|The News Line: News
Saturday, 2 February 2019
2% austerity ‘pay rise’ for teachers!
TEACHERS unions reacted angrily to the news yesterday that the Tories are once again to hold their wage ‘increase’ at just 2%, well below inflation, which means that the government are attempting to impose yet another real-terms pay cut.
|Head teachers marching on Downing Street demanding more funding – teachers have been offered a ‘derisory’ 2% ‘pay rise’
This ‘derisory’ offer, ‘adds insult to injury’ the National Education Union (NEU) said yesterday, as school funding itself has already been cut by as much as 8%, meaning school children are left with less facilities and less teachers.
The Education Secretary, Damian Hinds, giving evidence to the independent School Teachers’ Review Body (STRB), said that teachers’ pay in England should be capped at 2% next year. National Association of Head Teachers general secretary Paul Whiteman said a pay rise of 5% was ‘vital if we are to plug the leaky pipeline of teacher recruitment and retention in England’. ‘Following years of caps damaging to public sector pay, it is disgraceful for the government to impose another one, this time of 2%,’ he said.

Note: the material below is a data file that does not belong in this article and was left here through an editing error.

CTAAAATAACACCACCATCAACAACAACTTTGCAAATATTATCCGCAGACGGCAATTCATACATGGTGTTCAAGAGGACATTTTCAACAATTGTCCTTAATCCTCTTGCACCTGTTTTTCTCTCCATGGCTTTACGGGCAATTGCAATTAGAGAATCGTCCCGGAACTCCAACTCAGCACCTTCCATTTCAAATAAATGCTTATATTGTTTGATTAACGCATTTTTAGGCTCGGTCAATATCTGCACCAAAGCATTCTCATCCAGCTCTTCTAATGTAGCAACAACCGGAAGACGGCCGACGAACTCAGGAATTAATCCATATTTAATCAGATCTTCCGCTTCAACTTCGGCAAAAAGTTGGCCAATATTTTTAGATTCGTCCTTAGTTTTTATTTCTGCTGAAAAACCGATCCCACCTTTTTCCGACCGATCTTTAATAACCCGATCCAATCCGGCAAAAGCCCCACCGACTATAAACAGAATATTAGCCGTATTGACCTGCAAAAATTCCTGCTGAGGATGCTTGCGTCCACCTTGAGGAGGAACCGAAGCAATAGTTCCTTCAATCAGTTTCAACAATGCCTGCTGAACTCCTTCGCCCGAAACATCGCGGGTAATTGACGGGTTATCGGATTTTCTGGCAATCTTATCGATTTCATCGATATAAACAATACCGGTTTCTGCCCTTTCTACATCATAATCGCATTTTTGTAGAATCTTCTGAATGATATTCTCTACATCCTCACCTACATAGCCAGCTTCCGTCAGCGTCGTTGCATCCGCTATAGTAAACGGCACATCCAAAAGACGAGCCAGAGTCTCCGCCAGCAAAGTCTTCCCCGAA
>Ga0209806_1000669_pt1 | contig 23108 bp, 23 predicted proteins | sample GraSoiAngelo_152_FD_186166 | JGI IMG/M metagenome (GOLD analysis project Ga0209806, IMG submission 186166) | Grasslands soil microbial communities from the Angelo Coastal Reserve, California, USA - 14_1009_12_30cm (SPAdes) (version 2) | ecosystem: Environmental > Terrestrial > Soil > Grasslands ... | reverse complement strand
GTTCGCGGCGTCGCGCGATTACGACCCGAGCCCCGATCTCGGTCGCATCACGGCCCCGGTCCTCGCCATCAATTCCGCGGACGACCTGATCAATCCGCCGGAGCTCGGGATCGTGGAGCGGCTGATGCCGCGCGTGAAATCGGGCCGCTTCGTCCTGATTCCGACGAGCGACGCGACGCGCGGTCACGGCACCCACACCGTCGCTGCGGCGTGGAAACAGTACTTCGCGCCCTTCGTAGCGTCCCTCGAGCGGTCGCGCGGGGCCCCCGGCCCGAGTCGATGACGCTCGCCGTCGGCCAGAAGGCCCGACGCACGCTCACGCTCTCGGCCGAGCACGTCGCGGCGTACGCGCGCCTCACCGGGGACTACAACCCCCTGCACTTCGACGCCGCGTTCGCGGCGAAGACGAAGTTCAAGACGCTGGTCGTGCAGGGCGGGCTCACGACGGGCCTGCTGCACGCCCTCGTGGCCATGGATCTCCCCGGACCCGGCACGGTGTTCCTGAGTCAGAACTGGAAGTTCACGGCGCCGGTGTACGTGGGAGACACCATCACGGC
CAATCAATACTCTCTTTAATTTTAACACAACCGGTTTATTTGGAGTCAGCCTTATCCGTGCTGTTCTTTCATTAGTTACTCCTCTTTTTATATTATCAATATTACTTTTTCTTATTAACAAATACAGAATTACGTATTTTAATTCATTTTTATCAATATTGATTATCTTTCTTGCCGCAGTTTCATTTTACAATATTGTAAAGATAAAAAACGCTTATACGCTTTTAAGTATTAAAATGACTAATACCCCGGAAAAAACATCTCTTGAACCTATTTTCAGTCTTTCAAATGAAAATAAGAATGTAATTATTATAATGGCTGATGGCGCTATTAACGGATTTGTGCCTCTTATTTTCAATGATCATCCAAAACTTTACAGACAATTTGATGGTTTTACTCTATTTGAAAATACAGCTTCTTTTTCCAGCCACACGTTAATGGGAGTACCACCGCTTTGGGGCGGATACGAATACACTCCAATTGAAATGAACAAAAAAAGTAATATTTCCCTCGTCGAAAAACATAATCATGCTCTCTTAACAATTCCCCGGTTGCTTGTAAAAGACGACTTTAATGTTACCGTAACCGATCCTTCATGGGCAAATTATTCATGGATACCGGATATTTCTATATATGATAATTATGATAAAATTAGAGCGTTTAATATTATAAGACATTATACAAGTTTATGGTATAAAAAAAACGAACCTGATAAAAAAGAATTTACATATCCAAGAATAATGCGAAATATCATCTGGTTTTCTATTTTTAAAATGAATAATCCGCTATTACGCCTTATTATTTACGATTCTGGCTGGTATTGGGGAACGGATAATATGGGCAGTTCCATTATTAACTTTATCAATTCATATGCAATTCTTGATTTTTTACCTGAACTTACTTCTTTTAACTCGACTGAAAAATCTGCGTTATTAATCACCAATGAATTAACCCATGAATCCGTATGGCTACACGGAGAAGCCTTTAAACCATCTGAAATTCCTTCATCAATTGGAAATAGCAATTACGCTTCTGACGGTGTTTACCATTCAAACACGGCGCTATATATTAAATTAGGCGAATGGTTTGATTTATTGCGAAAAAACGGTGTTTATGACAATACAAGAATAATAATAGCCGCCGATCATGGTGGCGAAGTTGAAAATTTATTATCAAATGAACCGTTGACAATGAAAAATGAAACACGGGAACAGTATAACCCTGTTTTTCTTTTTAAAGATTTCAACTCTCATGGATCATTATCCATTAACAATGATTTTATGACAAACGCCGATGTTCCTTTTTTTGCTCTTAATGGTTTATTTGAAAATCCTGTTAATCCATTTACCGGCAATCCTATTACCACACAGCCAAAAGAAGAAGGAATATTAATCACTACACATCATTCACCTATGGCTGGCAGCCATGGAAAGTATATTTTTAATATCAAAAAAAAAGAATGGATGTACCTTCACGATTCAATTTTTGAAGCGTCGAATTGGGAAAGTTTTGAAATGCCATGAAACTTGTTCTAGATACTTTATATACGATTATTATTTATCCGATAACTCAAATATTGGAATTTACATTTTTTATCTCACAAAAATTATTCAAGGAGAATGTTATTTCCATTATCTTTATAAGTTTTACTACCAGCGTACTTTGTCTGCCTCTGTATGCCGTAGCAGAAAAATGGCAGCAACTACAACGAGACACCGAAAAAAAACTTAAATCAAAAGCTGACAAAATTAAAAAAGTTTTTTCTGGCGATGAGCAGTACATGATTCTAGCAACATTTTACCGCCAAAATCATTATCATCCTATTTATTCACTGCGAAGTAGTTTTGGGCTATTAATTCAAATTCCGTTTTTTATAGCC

Association of School and College Leaders general secretary Geoff Barton said: ‘School funding per pupil has fallen by 8% in real terms over the past eight years, including cuts of more than 20% to school sixth-form funding.’
National Education Union joint general secretary Mary Bousted said: ‘A 2% increase would be derisory. It would be yet another real-terms pay cut and would further fuel the teacher supply crisis. ‘The National Education Union’s survey of almost 34,000 teachers shows that 70% are already considering leaving the profession due to poor levels of pay.
‘This disgraceful move by the Education Secretary puts him at even greater odds with the profession he should be defending. The School Teachers’ Review Body should ignore him.
‘The NEU is calling, alongside the NAHT, ASCL and Voice, for a 5% increase for all teachers as a starting point towards fair pay. Damian Hinds would be foolish to ignore the facts about teacher supply and should support that proposal.’
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